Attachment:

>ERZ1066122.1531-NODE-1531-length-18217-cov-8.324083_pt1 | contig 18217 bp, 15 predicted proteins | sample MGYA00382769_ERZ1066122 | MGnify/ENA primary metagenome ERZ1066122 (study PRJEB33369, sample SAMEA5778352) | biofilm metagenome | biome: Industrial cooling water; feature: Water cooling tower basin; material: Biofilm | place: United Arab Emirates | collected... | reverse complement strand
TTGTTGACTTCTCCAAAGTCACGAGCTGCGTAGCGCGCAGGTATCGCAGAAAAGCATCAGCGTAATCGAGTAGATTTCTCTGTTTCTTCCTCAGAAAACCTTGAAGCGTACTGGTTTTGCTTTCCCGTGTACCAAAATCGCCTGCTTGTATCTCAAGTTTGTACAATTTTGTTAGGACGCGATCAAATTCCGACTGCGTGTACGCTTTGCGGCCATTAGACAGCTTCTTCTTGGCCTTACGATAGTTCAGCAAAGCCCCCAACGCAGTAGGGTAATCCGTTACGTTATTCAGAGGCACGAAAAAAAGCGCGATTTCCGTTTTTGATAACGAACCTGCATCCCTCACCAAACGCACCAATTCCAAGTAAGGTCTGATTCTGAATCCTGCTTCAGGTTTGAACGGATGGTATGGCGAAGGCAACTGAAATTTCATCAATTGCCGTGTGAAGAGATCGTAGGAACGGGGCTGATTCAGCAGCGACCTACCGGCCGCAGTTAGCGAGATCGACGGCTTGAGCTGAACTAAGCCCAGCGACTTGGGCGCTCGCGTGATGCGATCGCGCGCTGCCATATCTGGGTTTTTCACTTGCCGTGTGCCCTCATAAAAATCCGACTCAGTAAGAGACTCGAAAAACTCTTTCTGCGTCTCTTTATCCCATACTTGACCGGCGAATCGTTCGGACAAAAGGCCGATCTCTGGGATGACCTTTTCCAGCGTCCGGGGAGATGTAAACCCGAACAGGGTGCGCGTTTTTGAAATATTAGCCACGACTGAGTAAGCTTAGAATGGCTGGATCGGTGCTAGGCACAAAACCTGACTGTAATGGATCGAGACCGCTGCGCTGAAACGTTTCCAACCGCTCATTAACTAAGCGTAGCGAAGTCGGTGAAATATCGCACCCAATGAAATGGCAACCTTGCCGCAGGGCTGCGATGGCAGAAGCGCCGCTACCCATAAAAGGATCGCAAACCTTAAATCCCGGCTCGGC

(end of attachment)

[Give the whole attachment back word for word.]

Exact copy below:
>ERZ1066122.1531-NODE-1531-length-18217-cov-8.324083_pt1 | contig 18217 bp, 15 predicted proteins | sample MGYA00382769_ERZ1066122 | MGnify/ENA primary metagenome ERZ1066122 (study PRJEB33369, sample SAMEA5778352) | biofilm metagenome | biome: Industrial cooling water; feature: Water cooling tower basin; material: Biofilm | place: United Arab Emirates | collected... | reverse complement strand
TTGTTGACTTCTCCAAAGTCACGAGCTGCGTAGCGCGCAGGTATCGCAGAAAAGCATCAGCGTAATCGAGTAGATTTCTCTGTTTCTTCCTCAGAAAACCTTGAAGCGTACTGGTTTTGCTTTCCCGTGTACCAAAATCGCCTGCTTGTATCTCAAGTTTGTACAATTTTGTTAGGACGCGATCAAATTCCGACTGCGTGTACGCTTTGCGGCCATTAGACAGCTTCTTCTTGGCCTTACGATAGTTCAGCAAAGCCCCCAACGCAGTAGGGTAATCCGTTACGTTATTCAGAGGCACGAAAAAAAGCGCGATTTCCGTTTTTGATAACGAACCTGCATCCCTCACCAAACGCACCAATTCCAAGTAAGGTCTGATTCTGAATCCTGCTTCAGGTTTGAACGGATGGTATGGCGAAGGCAACTGAAATTTCATCAATTGCCGTGTGAAGAGATCGTAGGAACGGGGCTGATTCAGCAGCGACCTACCGGCCGCAGTTAGCGAGATCGACGGCTTGAGCTGAACTAAGCCCAGCGACTTGGGCGCTCGCGTGATGCGATCGCGCGCTGCCATATCTGGGTTTTTCACTTGCCGTGTGCCCTCATAAAAATCCGACTCAGTAAGAGACTCGAAAAACTCTTTCTGCGTCTCTTTATCCCATACTTGACCGGCGAATCGTTCGGACAAAAGGCCGATCTCTGGGATGACCTTTTCCAGCGTCCGGGGAGATGTAAACCCGAACAGGGTGCGCGTTTTTGAAATATTAGCCACGACTGAGTAAGCTTAGAATGGCTGGATCGGTGCTAGGCACAAAACCTGACTGTAATGGATCGAGACCGCTGCGCTGAAACGTTTCCAACCGCTCATTAACTAAGCGTAGCGAAGTCGGTGAAATATCGCACCCAATGAAATGGCAACCTTGCCGCAGGGCTGCGATGGCAGAAGCGCCGCTACCCATAAAAGGATCGCAAACCTTAAATCCCGGCTCGGC